A recent Vox article puts together some criticism of the Gates foundation. Their main points:
Poor accountability. I have no idea how to evaluate this one or how accountable Gates is compared to other aid organizations. In terms of making individual charity more accountable or effective, I can’t help but think that there have to be better places to start—like the numerous recent high-profile billionaire donations to Ivy League schools. If academics complain about Gates’ accountability and not about Paulson‘s, it’s hard not to see it as simply a ploy to increase their own control over global health spending.
The accusation that BMGF supports rich countries seems to be based on the fact that they make research grants. Well, duh. Most of the research happens in the US because that’s where the good universities and doctors are. That doesn’t mean it’s not helpful to poorer countries.
The accusation that they support infectious diseases disproportionately seems to be based on a plot of DALY burden versus spending for various categories, and pointing to various outliers (polio has high spending per DALY burden, while “non-communicable disease” has very low spending per DALY burden, etc.) Again this seems pretty bogus, as not every DALY is equally expensive to avert; it may be that the lower-DALY causes are nevertheless more tractable. This is especially true for non-communicable diseases, which have a bunch of funding from places other than Gates (e.g. NIH) because they’re also rich people problems.
Too much emphasis on technology.
Another concern that comes up in the academic literature is that the Gates Foundation is too focused on drugs, vaccines, and other technological solutions for global health problems. But many researchers, by contrast, would prefer a focus on the less exciting but crucial work of strengthening the health systems of poorer countries.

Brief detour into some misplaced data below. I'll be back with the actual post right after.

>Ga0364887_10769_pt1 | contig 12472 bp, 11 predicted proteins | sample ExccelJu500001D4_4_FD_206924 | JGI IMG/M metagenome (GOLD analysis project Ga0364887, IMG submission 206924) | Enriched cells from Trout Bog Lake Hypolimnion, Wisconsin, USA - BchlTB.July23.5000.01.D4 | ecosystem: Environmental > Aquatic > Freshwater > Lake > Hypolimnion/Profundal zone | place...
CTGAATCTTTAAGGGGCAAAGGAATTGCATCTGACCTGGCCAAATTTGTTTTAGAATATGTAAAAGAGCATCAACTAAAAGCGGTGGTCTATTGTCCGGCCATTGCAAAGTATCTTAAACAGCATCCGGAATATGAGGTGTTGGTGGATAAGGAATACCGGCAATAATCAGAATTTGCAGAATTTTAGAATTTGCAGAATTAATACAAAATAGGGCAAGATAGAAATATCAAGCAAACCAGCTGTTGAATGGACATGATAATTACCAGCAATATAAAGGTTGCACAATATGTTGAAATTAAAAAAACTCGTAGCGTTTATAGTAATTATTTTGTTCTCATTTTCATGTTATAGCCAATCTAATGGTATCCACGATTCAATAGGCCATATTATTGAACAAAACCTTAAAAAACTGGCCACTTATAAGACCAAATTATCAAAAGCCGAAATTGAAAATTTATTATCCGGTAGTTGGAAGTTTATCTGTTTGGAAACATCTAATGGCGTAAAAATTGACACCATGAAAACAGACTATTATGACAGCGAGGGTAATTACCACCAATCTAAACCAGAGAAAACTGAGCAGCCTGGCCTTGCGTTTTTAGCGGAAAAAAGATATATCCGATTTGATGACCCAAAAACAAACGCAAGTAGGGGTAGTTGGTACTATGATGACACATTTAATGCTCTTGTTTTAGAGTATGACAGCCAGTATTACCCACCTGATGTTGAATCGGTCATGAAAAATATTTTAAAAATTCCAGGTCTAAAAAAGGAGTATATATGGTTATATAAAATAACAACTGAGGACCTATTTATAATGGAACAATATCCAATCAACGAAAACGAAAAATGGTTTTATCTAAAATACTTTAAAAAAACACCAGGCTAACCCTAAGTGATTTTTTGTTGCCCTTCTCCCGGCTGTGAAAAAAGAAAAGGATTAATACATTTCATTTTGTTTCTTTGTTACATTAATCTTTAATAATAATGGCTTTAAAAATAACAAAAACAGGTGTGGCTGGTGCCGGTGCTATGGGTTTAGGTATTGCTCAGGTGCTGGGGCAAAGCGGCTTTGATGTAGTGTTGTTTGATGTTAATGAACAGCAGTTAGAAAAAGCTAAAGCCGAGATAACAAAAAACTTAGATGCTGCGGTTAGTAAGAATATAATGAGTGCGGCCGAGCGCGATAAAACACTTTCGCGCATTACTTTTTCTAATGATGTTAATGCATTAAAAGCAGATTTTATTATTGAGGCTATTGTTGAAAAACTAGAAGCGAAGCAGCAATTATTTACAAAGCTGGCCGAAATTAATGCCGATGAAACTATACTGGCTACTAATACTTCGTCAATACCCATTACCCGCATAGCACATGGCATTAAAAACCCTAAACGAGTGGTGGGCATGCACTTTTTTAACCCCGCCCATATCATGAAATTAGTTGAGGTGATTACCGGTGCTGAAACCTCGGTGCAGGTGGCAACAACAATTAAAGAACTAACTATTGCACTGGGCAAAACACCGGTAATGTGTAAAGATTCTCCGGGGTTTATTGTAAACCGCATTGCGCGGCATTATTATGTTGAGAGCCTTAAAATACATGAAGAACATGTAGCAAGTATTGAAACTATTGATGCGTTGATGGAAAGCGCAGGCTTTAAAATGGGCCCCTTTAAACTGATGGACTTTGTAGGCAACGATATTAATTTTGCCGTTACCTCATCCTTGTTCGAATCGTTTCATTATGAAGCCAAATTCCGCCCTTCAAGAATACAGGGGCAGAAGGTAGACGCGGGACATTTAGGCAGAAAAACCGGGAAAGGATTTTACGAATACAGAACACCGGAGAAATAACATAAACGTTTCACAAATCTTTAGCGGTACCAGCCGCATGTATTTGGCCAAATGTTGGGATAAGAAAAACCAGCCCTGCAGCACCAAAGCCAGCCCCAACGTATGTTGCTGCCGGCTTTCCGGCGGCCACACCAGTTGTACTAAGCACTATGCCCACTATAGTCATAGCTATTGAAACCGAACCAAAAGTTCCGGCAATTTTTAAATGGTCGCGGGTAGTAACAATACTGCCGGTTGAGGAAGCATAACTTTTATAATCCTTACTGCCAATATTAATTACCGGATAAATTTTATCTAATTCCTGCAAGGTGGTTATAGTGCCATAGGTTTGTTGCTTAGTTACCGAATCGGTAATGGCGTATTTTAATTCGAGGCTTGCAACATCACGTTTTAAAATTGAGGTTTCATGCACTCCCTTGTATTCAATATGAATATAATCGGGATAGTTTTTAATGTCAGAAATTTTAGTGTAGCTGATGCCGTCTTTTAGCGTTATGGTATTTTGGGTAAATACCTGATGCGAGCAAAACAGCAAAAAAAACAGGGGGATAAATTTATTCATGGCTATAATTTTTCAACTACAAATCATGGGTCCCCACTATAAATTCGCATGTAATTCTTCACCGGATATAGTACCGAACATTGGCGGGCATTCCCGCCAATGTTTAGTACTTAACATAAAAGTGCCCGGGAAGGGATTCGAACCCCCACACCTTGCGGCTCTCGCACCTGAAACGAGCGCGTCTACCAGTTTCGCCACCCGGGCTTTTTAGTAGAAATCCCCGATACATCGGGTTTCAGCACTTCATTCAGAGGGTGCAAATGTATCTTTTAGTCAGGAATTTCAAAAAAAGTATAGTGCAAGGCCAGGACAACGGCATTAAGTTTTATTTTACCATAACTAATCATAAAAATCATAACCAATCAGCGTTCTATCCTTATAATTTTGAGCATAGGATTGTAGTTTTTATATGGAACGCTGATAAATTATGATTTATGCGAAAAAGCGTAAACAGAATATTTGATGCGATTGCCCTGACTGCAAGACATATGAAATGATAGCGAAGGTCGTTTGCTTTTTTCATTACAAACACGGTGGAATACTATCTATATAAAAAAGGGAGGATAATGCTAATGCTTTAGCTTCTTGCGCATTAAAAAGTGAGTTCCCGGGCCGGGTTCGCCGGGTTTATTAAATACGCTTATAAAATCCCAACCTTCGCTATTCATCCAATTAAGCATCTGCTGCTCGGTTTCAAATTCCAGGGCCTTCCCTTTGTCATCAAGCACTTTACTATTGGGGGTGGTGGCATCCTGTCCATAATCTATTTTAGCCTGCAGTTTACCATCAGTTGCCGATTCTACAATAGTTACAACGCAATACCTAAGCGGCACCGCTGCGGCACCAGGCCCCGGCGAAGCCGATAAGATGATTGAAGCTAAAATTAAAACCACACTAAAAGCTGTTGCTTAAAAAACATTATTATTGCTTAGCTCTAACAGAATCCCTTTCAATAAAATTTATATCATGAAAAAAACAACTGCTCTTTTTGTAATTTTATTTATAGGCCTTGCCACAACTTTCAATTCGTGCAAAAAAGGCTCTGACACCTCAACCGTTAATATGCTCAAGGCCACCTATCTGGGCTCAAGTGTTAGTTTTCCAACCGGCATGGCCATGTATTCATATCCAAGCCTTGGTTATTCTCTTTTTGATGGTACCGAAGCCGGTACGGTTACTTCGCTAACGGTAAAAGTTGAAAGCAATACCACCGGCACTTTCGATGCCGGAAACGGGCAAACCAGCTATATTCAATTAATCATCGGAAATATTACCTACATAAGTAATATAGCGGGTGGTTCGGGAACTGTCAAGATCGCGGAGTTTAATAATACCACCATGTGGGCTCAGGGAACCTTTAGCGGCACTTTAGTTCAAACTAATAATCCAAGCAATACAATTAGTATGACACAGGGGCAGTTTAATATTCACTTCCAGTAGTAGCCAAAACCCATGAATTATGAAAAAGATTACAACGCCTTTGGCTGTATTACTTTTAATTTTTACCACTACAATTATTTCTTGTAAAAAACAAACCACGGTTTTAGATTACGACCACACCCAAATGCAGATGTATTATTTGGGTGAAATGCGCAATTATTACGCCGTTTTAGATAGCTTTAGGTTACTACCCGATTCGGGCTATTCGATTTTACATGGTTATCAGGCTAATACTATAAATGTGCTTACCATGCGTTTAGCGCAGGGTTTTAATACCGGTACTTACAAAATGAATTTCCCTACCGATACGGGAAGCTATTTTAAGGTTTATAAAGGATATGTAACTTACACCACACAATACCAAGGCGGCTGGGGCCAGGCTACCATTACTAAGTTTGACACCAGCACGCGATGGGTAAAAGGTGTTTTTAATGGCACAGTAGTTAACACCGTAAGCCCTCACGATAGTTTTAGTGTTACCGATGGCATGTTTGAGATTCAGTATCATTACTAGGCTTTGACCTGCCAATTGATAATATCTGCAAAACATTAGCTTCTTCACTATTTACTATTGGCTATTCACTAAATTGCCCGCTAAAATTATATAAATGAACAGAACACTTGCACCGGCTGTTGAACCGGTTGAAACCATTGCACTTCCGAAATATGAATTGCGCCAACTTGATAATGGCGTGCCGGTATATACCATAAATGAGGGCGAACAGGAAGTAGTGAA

I can’t comment much on this, except to note that so far the most cost-effective global health intervention I’m aware of is the eradication of smallpox. If Gates is shooting for another case of that (e.g. malaria eradication), it could be tremendously effective in the future, but much of their research funding here has yet to bear fruit. On the other hand, strengthening local health systems also seems super useful, but I’m very unfamiliar with what types of interventions this would comprise or what kind of results.
Support for strict IP rules, which prevent poor countries from making cheap generic drugs. From my limited knowledge, this just seems to be Gates being dumb. Possibly related to Microsoft’s former CTO running a patent troll (Myhrvold and Gates are buddies).
All in all, I find this moderately convincing. Gates should probably just shut up about IP law, and maybe work more in infrastructure, not just tech. But claiming they’re “misfinancing global health” based on the kind of superficial analysis in those Lancet articles is pretty BS.